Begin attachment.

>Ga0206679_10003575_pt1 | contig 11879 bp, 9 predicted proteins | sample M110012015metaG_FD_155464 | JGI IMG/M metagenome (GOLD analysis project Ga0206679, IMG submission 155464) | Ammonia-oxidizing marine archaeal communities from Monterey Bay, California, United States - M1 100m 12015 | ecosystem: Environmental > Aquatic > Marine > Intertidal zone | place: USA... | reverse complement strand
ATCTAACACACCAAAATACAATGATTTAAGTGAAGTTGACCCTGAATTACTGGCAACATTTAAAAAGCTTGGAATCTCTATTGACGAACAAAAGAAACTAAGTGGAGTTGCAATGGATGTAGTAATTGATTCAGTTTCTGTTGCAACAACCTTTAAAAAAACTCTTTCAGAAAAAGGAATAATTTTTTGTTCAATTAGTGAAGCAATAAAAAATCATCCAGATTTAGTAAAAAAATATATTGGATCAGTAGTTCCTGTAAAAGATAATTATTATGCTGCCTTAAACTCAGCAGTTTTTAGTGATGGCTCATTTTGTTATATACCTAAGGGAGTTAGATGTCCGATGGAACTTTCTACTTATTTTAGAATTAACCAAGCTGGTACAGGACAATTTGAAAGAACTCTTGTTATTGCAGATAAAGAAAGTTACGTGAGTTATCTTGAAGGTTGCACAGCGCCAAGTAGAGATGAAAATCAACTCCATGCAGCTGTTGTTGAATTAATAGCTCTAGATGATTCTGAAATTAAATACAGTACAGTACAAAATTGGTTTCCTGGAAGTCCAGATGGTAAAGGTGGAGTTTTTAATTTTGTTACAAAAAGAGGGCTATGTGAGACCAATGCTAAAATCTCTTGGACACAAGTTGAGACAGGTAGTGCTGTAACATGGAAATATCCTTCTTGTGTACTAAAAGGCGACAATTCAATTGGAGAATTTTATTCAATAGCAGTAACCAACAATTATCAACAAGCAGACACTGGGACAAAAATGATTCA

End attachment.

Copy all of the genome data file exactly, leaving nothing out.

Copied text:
>Ga0206679_10003575_pt1 | contig 11879 bp, 9 predicted proteins | sample M110012015metaG_FD_155464 | JGI IMG/M metagenome (GOLD analysis project Ga0206679, IMG submission 155464) | Ammonia-oxidizing marine archaeal communities from Monterey Bay, California, United States - M1 100m 12015 | ecosystem: Environmental > Aquatic > Marine > Intertidal zone | place: USA... | reverse complement strand
ATCTAACACACCAAAATACAATGATTTAAGTGAAGTTGACCCTGAATTACTGGCAACATTTAAAAAGCTTGGAATCTCTATTGACGAACAAAAGAAACTAAGTGGAGTTGCAATGGATGTAGTAATTGATTCAGTTTCTGTTGCAACAACCTTTAAAAAAACTCTTTCAGAAAAAGGAATAATTTTTTGTTCAATTAGTGAAGCAATAAAAAATCATCCAGATTTAGTAAAAAAATATATTGGATCAGTAGTTCCTGTAAAAGATAATTATTATGCTGCCTTAAACTCAGCAGTTTTTAGTGATGGCTCATTTTGTTATATACCTAAGGGAGTTAGATGTCCGATGGAACTTTCTACTTATTTTAGAATTAACCAAGCTGGTACAGGACAATTTGAAAGAACTCTTGTTATTGCAGATAAAGAAAGTTACGTGAGTTATCTTGAAGGTTGCACAGCGCCAAGTAGAGATGAAAATCAACTCCATGCAGCTGTTGTTGAATTAATAGCTCTAGATGATTCTGAAATTAAATACAGTACAGTACAAAATTGGTTTCCTGGAAGTCCAGATGGTAAAGGTGGAGTTTTTAATTTTGTTACAAAAAGAGGGCTATGTGAGACCAATGCTAAAATCTCTTGGACACAAGTTGAGACAGGTAGTGCTGTAACATGGAAATATCCTTCTTGTGTACTAAAAGGCGACAATTCAATTGGAGAATTTTATTCAATAGCAGTAACCAACAATTATCAACAAGCAGACACTGGGACAAAAATGATTCA